A Hawaii Federal Judge Weakens Trump’s Travel Ban By Expanding Categories Of Relatives Who Are Exempt

07.14.17 7 days ago 2 Comments

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Grandparents are now officially “bona fide” family members, as per a ruling by U.S. District Judge Derrick Watson regarding Trump’s travel ban. A previous version had been written to dis-include grandparents, fiancées, as well as aunts and uncles, from the definition of who had a close familial relationship with U.S. citizens. The judge found that not only too restrictive, but lacking “common sense.” One of the attorneys in the case declared the Trump administration’s narrow definition of family to be downright cruel.

“Family members have been separated and real people have suffered enough,” said Douglas S. Chin, the Hawaii Attorney General of the decision.

The previous version of the ban allowed only parents, spouses, children, children-in-law, and siblings to travel to the U.S. from Syria, Sudan, Somalia, Libya, Iran and Yemen. “Common sense…dictates that close family members be defined to include grandparents,” stated Watson in the ruling. “Indeed grandparents are the epitome of close family members.”

Now grandparents and grandchildren, as well as brothers-in-law, sisters-in-law, aunts, uncles, nieces, nephews and cousins will be able to travel to the United States from the six Muslim majority countries included in the ban. Those who already held visas will have those documents honored. Those currently applying for visas will be considered only if they fall into the new family categories. Hopefully, this will lead to fewer families being separated, a source of wide-spread concern over the ban.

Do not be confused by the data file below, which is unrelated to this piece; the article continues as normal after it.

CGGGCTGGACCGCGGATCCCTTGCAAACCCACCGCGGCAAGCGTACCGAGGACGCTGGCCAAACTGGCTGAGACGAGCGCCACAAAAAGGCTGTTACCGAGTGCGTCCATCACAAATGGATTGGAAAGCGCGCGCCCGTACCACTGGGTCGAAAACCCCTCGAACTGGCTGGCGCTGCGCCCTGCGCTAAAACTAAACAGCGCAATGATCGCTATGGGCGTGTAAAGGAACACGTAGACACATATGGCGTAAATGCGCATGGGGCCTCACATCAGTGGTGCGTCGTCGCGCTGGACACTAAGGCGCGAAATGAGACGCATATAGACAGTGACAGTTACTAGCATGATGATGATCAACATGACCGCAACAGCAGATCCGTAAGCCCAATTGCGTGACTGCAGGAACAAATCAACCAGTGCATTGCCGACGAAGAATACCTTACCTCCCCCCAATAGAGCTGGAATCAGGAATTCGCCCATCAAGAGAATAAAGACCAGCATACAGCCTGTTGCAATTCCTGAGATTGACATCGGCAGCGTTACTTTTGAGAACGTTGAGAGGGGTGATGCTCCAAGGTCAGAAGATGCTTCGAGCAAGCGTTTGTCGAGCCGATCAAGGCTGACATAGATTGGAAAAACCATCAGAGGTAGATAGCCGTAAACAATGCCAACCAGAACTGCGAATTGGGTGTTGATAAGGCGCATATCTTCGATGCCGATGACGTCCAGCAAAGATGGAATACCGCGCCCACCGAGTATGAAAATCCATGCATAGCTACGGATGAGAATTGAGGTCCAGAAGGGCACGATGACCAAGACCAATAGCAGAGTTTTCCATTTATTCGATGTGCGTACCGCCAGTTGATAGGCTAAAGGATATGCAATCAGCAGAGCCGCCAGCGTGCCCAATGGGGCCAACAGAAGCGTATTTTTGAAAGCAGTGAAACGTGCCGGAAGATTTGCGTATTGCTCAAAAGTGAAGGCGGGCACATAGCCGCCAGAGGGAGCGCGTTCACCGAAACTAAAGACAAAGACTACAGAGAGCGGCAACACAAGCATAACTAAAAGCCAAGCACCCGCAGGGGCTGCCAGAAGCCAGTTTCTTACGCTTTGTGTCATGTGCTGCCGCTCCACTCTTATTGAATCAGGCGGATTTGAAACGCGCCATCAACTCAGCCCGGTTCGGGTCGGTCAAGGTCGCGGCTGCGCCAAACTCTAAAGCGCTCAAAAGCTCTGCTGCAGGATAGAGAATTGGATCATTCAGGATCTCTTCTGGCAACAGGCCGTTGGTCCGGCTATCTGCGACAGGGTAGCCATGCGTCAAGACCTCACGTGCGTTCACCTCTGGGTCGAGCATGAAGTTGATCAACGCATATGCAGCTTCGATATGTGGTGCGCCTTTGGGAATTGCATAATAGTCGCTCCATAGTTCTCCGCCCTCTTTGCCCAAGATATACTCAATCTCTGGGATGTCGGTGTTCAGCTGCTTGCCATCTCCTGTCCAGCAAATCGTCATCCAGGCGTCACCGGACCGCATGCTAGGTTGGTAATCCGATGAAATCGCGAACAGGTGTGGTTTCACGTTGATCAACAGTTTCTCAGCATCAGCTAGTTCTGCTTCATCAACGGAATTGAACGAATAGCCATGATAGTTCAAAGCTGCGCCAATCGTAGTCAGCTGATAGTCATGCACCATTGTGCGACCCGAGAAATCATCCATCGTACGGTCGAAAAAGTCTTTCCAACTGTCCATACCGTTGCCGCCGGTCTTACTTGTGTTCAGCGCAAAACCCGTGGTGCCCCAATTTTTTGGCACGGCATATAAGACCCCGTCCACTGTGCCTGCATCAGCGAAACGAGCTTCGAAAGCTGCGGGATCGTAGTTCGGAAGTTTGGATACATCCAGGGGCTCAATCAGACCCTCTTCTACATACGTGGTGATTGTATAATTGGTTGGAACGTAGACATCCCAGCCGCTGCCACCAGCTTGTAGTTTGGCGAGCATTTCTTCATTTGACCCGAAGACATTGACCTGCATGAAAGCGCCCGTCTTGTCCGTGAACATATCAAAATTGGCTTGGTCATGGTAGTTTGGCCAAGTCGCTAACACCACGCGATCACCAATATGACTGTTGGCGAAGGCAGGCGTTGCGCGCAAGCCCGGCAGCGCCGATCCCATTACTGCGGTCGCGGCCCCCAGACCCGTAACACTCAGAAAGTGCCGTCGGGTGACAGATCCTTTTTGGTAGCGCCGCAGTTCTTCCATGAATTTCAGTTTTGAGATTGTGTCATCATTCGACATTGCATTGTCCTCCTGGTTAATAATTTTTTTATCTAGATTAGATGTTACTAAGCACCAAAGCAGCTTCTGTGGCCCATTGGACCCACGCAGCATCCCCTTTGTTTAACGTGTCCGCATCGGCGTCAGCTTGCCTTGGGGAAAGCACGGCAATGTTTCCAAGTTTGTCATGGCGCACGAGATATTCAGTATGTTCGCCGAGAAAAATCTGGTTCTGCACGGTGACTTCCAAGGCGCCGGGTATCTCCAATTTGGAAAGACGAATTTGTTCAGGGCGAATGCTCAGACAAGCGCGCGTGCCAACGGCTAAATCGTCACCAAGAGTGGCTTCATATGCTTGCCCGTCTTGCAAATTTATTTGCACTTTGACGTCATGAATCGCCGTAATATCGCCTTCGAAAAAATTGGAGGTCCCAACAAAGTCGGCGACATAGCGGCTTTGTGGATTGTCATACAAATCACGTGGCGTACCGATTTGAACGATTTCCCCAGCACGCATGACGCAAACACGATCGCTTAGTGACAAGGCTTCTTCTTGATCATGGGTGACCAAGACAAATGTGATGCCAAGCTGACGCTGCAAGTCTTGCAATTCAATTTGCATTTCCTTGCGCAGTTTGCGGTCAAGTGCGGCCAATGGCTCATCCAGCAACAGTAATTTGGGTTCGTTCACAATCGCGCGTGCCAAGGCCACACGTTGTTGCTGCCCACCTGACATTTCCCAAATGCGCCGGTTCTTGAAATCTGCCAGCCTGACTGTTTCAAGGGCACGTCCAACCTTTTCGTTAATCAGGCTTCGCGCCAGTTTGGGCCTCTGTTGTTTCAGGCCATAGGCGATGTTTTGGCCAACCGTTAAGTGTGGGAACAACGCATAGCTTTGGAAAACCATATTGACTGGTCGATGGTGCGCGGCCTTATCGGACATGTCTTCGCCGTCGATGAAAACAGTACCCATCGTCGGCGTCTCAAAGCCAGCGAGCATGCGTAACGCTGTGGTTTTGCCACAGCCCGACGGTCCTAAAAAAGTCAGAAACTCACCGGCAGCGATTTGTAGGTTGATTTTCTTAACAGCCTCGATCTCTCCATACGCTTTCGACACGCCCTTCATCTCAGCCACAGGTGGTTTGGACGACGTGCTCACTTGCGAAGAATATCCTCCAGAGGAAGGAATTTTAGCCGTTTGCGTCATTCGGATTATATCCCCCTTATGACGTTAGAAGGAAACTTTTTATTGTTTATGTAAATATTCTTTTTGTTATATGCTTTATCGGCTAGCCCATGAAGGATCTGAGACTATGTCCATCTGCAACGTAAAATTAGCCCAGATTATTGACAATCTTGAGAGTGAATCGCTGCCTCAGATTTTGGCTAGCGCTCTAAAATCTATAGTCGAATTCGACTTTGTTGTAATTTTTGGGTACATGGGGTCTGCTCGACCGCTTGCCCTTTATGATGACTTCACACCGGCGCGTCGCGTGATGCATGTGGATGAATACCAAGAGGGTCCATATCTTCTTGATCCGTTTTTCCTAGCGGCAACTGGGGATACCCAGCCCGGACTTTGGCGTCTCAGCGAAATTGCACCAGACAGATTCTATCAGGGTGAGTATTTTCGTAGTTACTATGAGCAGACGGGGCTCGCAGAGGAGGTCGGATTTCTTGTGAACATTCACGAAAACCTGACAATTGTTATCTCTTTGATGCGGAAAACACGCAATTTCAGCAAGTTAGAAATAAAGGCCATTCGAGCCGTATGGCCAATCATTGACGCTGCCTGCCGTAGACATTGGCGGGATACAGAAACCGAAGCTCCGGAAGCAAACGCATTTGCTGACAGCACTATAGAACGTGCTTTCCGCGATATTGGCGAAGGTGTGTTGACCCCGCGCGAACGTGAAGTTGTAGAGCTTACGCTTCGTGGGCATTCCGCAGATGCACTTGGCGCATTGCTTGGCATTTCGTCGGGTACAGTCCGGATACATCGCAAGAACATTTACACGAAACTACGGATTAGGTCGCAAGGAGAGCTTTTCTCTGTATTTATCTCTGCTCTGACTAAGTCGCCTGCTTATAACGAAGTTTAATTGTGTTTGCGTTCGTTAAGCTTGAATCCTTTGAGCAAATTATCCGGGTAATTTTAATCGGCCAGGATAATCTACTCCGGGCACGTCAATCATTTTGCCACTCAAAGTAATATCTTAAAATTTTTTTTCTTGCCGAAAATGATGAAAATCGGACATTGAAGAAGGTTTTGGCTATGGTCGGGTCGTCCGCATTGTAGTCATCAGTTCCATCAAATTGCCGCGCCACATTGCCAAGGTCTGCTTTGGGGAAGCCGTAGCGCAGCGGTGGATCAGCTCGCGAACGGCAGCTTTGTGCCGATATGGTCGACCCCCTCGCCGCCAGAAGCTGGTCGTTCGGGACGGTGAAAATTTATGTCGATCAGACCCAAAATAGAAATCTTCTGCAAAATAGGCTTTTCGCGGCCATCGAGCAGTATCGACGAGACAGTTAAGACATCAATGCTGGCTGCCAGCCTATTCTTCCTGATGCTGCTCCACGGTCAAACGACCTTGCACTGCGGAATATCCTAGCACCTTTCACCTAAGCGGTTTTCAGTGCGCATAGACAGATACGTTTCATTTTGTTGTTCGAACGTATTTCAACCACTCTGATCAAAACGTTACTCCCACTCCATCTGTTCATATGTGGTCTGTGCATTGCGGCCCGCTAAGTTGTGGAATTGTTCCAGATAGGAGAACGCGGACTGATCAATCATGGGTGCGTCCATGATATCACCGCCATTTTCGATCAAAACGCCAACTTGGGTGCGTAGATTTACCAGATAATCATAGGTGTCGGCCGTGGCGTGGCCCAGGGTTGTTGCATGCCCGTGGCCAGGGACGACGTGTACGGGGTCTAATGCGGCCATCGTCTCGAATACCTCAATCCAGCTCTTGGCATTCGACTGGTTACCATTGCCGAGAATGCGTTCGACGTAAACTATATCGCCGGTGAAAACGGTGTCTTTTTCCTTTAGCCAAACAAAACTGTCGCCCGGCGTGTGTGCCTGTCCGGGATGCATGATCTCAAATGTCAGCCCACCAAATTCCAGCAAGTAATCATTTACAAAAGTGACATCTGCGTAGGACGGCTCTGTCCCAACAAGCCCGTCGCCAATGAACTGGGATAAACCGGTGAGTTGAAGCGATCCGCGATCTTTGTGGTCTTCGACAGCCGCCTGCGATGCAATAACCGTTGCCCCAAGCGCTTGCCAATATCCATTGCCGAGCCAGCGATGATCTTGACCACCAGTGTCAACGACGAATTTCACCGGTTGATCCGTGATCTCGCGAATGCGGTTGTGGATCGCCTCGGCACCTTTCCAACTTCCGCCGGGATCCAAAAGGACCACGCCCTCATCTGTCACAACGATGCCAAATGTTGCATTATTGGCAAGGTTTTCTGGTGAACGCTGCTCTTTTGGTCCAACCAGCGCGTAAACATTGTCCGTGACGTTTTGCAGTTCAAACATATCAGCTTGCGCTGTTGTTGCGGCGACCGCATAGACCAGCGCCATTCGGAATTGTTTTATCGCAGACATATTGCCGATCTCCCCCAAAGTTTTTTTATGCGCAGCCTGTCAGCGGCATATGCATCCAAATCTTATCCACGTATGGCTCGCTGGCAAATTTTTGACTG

Judge Watson, by the way, is the same judge that Sean Hannity speculated might have been “doing a little bit of weed and maybe even a little blow” in law school with Obama decades ago. However, it is worth noting that Watson did not at any point in his ruling tell the Trump administration to stick it in their pipe and smoke it. He simply acknowledged that, in the eyes of the law, grandmas are “bona fide,” too.

(Via Chicago Tribune)

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